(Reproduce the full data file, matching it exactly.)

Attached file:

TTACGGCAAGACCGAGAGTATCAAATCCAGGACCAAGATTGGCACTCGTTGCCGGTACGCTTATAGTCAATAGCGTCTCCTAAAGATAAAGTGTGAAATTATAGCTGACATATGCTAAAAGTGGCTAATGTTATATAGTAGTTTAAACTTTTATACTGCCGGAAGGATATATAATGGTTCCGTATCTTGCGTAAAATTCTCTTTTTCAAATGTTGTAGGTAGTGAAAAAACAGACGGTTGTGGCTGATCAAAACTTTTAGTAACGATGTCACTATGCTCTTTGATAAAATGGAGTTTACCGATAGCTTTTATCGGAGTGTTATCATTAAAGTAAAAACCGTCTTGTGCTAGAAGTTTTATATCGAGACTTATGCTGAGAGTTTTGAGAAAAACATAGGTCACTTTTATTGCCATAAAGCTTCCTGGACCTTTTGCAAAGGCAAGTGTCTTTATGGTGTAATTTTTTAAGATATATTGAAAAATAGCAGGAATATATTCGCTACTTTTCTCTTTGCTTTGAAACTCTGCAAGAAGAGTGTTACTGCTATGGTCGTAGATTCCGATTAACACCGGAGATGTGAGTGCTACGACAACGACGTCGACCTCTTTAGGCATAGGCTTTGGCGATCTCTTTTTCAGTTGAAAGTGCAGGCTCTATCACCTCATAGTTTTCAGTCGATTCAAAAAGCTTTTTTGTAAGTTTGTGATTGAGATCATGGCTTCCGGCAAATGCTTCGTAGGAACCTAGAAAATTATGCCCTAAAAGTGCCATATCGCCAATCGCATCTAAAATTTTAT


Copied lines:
TTACGGCAAGACCGAGAGTATCAAATCCAGGACCAAGATTGGCACTCGTTGCCGGTACGCTTATAGTCAATAGCGTCTCCTAAAGATAAAGTGTGAAATTATAGCTGACATATGCTAAAAGTGGCTAATGTTATATAGTAGTTTAAACTTTTATACTGCCGGAAGGATATATAATGGTTCCGTATCTTGCGTAAAATTCTCTTTTTCAAATGTTGTAGGTAGTGAAAAAACAGACGGTTGTGGCTGATCAAAACTTTTAGTAACGATGTCACTATGCTCTTTGATAAAATGGAGTTTACCGATAGCTTTTATCGGAGTGTTATCATTAAAGTAAAAACCGTCTTGTGCTAGAAGTTTTATATCGAGACTTATGCTGAGAGTTTTGAGAAAAACATAGGTCACTTTTATTGCCATAAAGCTTCCTGGACCTTTTGCAAAGGCAAGTGTCTTTATGGTGTAATTTTTTAAGATATATTGAAAAATAGCAGGAATATATTCGCTACTTTTCTCTTTGCTTTGAAACTCTGCAAGAAGAGTGTTACTGCTATGGTCGTAGATTCCGATTAACACCGGAGATGTGAGTGCTACGACAACGACGTCGACCTCTTTAGGCATAGGCTTTGGCGATCTCTTTTTCAGTTGAAAGTGCAGGCTCTATCACCTCATAGTTTTCAGTCGATTCAAAAAGCTTTTTTGTAAGTTTGTGATTGAGATCATGGCTTCCGGCAAATGCTTCGTAGGAACCTAGAAAATTATGCCCTAAAAGTGCCATATCGCCAATCGCATCTAAAATTTTAT